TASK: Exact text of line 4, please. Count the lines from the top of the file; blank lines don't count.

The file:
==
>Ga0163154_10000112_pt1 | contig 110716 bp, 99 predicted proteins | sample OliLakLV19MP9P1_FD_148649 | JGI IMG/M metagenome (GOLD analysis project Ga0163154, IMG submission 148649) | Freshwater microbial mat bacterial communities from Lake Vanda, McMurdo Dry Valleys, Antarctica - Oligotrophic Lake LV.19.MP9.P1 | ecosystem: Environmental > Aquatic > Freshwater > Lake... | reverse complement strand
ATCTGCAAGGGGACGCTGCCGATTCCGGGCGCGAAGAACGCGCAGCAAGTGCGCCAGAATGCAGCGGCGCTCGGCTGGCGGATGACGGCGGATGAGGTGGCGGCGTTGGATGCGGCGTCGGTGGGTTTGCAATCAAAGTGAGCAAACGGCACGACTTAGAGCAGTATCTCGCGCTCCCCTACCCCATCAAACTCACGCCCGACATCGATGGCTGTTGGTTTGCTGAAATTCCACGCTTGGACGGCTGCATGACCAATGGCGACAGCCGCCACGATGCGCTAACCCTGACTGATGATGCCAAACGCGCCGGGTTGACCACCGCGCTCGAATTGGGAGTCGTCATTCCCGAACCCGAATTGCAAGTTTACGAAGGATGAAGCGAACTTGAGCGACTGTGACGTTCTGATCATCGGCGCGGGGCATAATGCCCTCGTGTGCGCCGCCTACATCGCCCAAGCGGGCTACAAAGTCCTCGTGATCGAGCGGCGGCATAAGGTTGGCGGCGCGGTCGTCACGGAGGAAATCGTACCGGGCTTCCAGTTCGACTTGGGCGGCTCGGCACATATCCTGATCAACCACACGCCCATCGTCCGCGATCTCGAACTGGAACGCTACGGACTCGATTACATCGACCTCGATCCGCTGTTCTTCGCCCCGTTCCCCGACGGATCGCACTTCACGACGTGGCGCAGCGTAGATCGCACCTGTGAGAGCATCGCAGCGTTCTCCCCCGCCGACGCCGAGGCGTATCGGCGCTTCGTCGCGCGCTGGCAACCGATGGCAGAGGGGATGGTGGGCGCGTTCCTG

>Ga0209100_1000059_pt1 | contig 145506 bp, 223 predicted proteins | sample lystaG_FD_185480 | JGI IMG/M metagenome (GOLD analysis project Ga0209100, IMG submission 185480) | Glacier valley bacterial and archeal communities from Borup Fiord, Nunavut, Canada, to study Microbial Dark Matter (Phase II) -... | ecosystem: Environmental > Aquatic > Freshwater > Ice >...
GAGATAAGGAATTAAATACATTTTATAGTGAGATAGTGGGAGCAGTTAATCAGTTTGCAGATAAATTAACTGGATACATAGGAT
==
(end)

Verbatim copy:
GAGATAAGGAATTAAATACATTTTATAGTGAGATAGTGGGAGCAGTTAATCAGTTTGCAGATAAATTAACTGGATACATAGGAT